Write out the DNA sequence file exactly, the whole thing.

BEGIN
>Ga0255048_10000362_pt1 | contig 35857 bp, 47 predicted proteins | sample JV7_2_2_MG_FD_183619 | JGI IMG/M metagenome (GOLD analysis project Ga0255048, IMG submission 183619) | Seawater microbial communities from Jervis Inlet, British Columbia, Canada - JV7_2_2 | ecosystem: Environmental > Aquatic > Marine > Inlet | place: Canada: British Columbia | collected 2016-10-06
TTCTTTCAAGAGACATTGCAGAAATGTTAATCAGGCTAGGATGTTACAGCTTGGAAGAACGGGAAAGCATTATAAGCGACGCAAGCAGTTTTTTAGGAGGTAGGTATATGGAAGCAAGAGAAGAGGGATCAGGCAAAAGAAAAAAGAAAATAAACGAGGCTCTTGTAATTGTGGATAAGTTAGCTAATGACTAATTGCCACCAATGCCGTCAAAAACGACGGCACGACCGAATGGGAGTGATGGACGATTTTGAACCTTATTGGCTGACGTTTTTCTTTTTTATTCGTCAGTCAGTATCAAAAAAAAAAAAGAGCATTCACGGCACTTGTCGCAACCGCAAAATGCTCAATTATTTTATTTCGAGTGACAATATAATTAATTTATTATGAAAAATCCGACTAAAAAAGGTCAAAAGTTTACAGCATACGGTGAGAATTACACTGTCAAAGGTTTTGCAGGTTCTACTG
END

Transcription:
>Ga0255048_10000362_pt1 | contig 35857 bp, 47 predicted proteins | sample JV7_2_2_MG_FD_183619 | JGI IMG/M metagenome (GOLD analysis project Ga0255048, IMG submission 183619) | Seawater microbial communities from Jervis Inlet, British Columbia, Canada - JV7_2_2 | ecosystem: Environmental > Aquatic > Marine > Inlet | place: Canada: British Columbia | collected 2016-10-06
TTCTTTCAAGAGACATTGCAGAAATGTTAATCAGGCTAGGATGTTACAGCTTGGAAGAACGGGAAAGCATTATAAGCGACGCAAGCAGTTTTTTAGGAGGTAGGTATATGGAAGCAAGAGAAGAGGGATCAGGCAAAAGAAAAAAGAAAATAAACGAGGCTCTTGTAATTGTGGATAAGTTAGCTAATGACTAATTGCCACCAATGCCGTCAAAAACGACGGCACGACCGAATGGGAGTGATGGACGATTTTGAACCTTATTGGCTGACGTTTTTCTTTTTTATTCGTCAGTCAGTATCAAAAAAAAAAAAGAGCATTCACGGCACTTGTCGCAACCGCAAAATGCTCAATTATTTTATTTCGAGTGACAATATAATTAATTTATTATGAAAAATCCGACTAAAAAAGGTCAAAAGTTTACAGCATACGGTGAGAATTACACTGTCAAAGGTTTTGCAGGTTCTACTG